Is the North ringing with the sound of wallets opening?
Economic conditions are turning in favour of retail spending
Victoria Square: one of the most expensive shopping centre ever built in the North is experiencing a revival
Consumers are happy to spend again in the North – at least that is what a new consumer confidence survey is telling us. Latest research from Danske Bank suggests falling inflation, a recovering housing market and improved job prospects are all helping to re-establish a more positive outlook when it comes to spending cash.
Of course, it is only people with a job who are feeling more confident, according to the bank. If you are one of the estimated 66,000 people out of work – or one of the 559,000 “economically inactive” – personal finances are a completely different matter.
But, according to Danske Bank’s chief economist Angela McGowan, in general, working households are “anticipating that their financial position should improve in the year ahead” and with it their “spending expectations”.
Consumers vs retailer exodus
But will a surge in consumer confidence make any impact on the exodus of retailers from towns and cities across the North? Local retail vacancy rates are the highest in the UK, with boarded-up shops and fake shopfronts a feature of every high street and rural town.
According to Paul Wilson from BTW Shiells, one of the largest commercial and residential estate agencies in the North, it is a reflection of how the retail sector was first hit by the recession and is now driven by a different dynamic.
Wilson highlights the growth of what he describes as “the value sector”, particularly discount retailers, as one of the strongest trends in retailing. He says this reflects consumer demand and he is not overly optimistic empty retail units will disappear anytime soon.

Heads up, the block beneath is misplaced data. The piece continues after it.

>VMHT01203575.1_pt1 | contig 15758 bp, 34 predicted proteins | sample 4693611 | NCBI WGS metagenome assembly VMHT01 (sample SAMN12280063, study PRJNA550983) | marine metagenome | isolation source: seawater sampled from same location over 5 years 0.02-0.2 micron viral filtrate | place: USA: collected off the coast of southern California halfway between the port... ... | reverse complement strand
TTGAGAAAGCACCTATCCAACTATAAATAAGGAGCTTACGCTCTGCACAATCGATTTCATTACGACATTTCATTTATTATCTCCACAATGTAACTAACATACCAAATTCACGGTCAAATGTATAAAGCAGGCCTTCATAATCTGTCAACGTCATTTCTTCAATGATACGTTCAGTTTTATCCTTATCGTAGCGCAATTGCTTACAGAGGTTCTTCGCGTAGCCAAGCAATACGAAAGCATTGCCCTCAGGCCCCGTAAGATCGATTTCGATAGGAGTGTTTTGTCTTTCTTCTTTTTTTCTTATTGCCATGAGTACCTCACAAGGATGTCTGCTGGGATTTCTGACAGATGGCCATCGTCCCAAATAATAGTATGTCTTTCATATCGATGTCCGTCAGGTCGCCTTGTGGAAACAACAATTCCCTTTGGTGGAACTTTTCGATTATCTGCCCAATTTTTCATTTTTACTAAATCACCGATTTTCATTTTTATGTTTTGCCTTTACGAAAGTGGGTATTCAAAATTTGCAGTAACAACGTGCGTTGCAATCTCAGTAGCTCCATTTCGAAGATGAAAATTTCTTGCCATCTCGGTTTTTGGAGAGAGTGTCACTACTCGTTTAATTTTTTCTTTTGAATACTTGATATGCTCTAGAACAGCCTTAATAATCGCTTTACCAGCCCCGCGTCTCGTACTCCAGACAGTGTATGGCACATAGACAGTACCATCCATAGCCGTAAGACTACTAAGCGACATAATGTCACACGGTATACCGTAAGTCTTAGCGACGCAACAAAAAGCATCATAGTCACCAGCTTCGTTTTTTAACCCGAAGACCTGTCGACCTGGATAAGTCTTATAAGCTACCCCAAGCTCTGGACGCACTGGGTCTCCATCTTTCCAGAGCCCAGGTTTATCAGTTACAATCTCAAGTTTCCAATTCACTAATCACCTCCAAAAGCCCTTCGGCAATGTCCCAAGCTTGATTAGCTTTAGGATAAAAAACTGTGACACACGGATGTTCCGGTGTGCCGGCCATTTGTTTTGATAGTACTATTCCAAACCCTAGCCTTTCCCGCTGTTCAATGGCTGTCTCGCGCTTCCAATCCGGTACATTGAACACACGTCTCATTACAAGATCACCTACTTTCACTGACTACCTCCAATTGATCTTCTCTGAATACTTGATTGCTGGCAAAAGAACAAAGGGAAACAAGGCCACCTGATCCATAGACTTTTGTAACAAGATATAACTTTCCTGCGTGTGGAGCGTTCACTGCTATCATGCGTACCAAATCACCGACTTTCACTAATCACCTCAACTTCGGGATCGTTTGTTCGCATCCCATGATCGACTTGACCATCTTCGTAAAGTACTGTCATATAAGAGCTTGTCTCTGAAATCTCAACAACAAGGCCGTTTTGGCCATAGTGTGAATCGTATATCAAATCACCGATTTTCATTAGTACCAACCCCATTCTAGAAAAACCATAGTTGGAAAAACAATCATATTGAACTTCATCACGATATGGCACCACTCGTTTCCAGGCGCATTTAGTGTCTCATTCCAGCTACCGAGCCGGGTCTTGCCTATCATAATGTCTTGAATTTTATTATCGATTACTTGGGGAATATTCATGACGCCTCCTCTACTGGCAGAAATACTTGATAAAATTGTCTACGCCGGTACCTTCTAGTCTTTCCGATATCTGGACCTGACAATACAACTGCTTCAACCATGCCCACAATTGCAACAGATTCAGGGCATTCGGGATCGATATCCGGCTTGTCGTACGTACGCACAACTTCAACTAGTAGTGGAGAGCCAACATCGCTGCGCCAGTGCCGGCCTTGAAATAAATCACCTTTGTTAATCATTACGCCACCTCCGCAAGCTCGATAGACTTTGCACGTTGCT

“Northern Ireland suffered from the knock-on effect of certain big-name retailers going into administration. We see that everywhere and I think the outlook for some rural towns will remain challenging. But, in larger towns and cities, there is definitely more confidence about.
“Many of the larger shopping centres, like Forestside and Abbeycentre on the edge of Belfast, have 100 per cent occupancy. They have reinvented themselves and are very positive,” Wilson says.
Reinvention is the buzz word when it comes to securing a retail sale these days.
A scheme just launched by the Department of Social Development – the Business Improvement District (Bid) pilot – aims to help seven key retail areas in the North attract more shoppers and visitors.
The Lisburn Road in Belfast, which promotes itself as the city’s “premier shopping district” with luxury boutiques and restaurants, is one of the areas taking part in the pilot. Belfast’s Cathedral Quarter and city centre are also participants.
It highlights the intense level of competition in the retail sector in Belfast alone – and it is being fuelled by a revival at one of the most expensive shopping centres ever built in the North; Victoria Square.
The centre, owned by the German fund Commerz Real, opened in 2008. Home to high-end retailers from House of Fraser to Apple, it is a nice indicator of whether local consumers really are happy to spend and if big-name, international retailers still rate Belfast.
When it first opened, it was a must-visit destination for southern shoppers. Then the crisis hit and these shoppers and some tenants took flight.
Now some of the southern shoppers are back, although these days it is visitors from different European destinations who are more likely to be spending money in Victoria Square.
According to Criona Collins, also of BTW Shiells, who is the centre’s asset management and leasing agent, the square is back on the map for retailers looking at Northern Ireland – some for the first time. “It’s a flagship destination and, in the last 12 months, there has been a number of new lettings and expansions by existing retailers and we are currently in discussions with others.”
She believes this is in part because last Christmas Victoria Square recorded its best trading figures since it opened. House of Fraser alone reported sales growth year on year of 23 per cent.
“People are no longer scared to go out and shop,” she says. “The figures prove that.”